So it should be obvious why he could be a bargain for some teams. 2022-23 isn’t the season Brown wants to cash in on, so he’ll likely want to find a team to play with on a one-year show-me deal for cheap to get a full season under his belt again and remind teams how much he’s actually worth. Based on the chatter so far, that team could be the Edmonton Oilers, which is even smarter for Brown, as he could play next to Connor McDavid or Leon Draisaitl for a year, likely put up career-highs, and get a big pay raise next offseason. Regardless, this is a guy who at is his best as a top-six scorer, so if he’s looking for a cheap, short-term deal, it’s in most teams’ best interest to bring him in to beef up their offensive depth.

Danton Heinen

Need a scrappy, versatile bottom-six forward that isn’t a possession blackhole? Danton Heinen is your guy. He’s good at both ends of the ice, has some really solid scoring rates, and he’ll only be 28 by the time next season starts. The scoring rates are particularly important, because it means he can also be somewhat productive in big minutes with big teammates, and while he wouldn’t be carrying the line, he wouldn’t be holding them back either.
So if you’re the Edmonton Oilers, the Toronto Maple Leafs, the Colorado Avalanche, or some other team looking for a cheap complementary piece for your top players to join in on the production, Heinen wouldn’t be a bad option. He put up 33 points in 2021-22 playing a good amount of time with Evgeni Malkin when he wasn’t hurt, and also got some time with Patrice Bergeron and David Pastrnak in his 47-point rookie season with the Boston Bruins, so he’d be a solid bet to do well with a top-end player if you need a cheap option, and if not, he’ll certainly do some damage in a bottom-six role.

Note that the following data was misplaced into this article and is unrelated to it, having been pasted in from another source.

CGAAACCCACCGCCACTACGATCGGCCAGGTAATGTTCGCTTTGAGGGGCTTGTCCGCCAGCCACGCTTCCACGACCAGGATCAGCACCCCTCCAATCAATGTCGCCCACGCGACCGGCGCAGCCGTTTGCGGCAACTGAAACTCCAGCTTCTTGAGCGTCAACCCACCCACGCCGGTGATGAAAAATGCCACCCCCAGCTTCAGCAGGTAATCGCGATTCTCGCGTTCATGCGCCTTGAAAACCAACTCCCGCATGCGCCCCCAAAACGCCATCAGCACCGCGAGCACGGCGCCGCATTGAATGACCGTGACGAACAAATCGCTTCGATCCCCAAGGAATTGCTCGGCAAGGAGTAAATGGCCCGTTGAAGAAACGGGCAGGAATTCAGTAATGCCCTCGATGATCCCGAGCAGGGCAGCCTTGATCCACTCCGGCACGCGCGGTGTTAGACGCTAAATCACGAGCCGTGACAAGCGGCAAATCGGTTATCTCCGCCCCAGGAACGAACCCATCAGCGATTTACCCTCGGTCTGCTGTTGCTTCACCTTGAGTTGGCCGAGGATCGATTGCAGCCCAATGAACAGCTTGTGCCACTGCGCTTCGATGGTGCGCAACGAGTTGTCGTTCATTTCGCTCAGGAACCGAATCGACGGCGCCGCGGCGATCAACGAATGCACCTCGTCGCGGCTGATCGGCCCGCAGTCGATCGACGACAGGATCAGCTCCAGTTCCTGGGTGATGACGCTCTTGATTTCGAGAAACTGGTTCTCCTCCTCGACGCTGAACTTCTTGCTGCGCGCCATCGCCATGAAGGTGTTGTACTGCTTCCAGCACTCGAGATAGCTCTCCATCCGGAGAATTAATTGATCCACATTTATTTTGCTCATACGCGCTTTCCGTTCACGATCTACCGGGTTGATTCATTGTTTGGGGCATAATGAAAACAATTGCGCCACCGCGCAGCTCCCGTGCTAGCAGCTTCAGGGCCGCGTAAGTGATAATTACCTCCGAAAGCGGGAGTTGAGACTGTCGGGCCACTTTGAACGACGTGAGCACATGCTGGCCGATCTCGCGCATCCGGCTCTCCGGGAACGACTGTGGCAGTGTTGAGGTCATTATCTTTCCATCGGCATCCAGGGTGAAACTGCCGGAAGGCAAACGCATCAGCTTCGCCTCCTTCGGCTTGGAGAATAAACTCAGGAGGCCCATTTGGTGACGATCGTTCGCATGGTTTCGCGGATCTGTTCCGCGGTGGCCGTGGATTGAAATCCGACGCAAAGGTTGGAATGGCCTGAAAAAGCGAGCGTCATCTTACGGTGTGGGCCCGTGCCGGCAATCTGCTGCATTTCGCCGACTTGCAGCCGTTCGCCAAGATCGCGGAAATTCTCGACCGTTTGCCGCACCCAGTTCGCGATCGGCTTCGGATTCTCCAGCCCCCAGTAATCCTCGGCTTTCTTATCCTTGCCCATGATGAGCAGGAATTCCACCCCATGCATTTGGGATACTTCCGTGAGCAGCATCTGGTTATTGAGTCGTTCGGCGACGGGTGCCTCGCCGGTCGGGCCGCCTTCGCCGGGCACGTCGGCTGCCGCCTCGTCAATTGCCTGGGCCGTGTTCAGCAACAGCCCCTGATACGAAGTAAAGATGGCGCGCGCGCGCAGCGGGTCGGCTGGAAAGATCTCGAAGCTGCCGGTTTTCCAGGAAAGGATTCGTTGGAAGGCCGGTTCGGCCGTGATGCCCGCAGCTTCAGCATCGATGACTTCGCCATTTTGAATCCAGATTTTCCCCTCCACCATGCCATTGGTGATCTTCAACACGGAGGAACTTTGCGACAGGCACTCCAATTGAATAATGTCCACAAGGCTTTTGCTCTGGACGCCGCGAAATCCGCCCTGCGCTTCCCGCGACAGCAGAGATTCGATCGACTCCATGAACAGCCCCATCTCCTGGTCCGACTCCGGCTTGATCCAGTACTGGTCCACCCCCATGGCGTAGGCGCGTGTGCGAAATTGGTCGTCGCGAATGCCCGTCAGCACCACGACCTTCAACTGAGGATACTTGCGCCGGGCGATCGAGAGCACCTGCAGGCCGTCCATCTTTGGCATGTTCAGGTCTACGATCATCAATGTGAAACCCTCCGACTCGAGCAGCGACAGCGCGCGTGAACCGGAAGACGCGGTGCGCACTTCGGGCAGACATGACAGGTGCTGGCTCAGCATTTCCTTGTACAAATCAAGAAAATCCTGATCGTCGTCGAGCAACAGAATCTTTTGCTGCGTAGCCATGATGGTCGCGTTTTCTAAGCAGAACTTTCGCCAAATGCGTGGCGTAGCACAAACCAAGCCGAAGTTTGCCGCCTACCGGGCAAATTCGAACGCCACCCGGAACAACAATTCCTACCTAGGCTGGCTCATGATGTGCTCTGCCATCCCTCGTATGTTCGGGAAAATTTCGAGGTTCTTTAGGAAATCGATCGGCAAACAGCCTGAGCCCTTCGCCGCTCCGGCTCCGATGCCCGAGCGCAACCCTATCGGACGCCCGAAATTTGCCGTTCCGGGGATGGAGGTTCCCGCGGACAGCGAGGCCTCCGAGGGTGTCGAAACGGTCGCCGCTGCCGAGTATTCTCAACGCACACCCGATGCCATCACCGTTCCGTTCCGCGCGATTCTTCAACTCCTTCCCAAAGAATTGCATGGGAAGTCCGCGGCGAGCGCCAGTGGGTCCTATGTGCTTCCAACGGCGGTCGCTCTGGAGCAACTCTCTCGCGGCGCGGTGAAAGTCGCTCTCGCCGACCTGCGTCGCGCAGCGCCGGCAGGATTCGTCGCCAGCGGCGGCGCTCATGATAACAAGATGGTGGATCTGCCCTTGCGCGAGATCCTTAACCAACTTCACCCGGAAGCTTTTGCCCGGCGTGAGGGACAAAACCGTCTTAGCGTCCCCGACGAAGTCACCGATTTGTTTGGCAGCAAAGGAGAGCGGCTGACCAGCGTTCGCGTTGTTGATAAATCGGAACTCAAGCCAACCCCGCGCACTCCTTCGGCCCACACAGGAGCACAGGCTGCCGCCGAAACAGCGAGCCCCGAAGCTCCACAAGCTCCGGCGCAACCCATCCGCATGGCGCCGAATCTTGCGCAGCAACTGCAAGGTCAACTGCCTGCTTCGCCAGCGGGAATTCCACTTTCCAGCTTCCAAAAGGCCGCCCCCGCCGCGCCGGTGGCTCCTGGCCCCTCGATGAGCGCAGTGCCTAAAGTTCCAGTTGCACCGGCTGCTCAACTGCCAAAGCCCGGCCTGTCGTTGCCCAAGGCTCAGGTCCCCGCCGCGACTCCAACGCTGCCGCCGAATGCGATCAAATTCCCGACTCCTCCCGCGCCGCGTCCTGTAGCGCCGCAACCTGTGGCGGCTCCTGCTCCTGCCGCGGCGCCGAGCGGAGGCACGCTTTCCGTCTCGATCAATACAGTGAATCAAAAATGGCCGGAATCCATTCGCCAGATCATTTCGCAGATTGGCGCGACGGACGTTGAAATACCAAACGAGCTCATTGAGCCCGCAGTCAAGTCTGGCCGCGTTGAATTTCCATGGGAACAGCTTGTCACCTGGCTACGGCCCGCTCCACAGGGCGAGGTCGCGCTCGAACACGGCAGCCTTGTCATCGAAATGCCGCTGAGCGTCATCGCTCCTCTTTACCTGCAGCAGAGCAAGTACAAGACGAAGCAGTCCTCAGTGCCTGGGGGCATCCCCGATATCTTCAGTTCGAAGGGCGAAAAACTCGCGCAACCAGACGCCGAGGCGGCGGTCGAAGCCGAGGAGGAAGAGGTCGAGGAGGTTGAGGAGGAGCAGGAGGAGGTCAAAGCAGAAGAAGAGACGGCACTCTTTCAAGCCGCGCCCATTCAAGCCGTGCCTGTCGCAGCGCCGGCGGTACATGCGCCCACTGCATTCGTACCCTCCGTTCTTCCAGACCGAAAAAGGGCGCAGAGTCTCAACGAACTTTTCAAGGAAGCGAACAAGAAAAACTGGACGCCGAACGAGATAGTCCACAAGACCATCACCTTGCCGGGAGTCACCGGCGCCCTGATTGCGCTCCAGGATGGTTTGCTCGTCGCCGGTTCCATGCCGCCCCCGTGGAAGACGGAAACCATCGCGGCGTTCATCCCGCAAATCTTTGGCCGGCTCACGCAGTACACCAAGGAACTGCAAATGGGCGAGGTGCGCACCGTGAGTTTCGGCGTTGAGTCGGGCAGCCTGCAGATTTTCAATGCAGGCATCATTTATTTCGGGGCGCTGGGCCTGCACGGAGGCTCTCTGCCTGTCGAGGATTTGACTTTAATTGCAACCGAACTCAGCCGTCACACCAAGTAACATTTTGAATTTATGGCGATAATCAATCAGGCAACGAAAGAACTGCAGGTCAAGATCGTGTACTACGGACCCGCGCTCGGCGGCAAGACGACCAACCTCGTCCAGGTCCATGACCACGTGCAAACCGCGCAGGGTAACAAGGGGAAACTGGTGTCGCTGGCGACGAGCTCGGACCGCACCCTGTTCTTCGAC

Matthew Phillips

Phillips may be the best player not to have played much in the NHL. Oh right, Connor Bedard exists. Well regardless, Phillips has been incredible in the AHL these past two seasons, finishing in the top 10 in scoring in both seasons and totalling 67 goals, 77 assists, and 144 points in 131 games. He probably would have gotten more than just the two NHL games and 18 minutes he did in 2022-23 if not for the fact that Darryl Sutter was allergic to players with no NHL experience. Even with the new coaching and management, it seems like they won’t be qualifying him and he’ll be a free agent.
That lack of NHL experience is where a team can really capitalize on his value. With only three NHL games, it’s going to be hard for Phillips to try and ask for a ton of money, maybe even as much as seven digits in his salary. If you can nab him at that price on a one or even two-year deal, you could potentially have a really cheap player with the potential to be a solid NHL scorer if finally given a shot. AHL success doesn’t always translate to NHL success, but it doesn’t hurt to try, especially when it likely won’t count against the cap all that much. And if it doesn’t work, it’s super easy to bury and he just dominates on your AHL team. Even if the reward ends up being low, the risk is almost non-existent.

Zach Laing is the Nation Network’s news director and senior columnist. He can be followed on Twitter at @zjlaing, or reached by email at zach@oilersnation.com.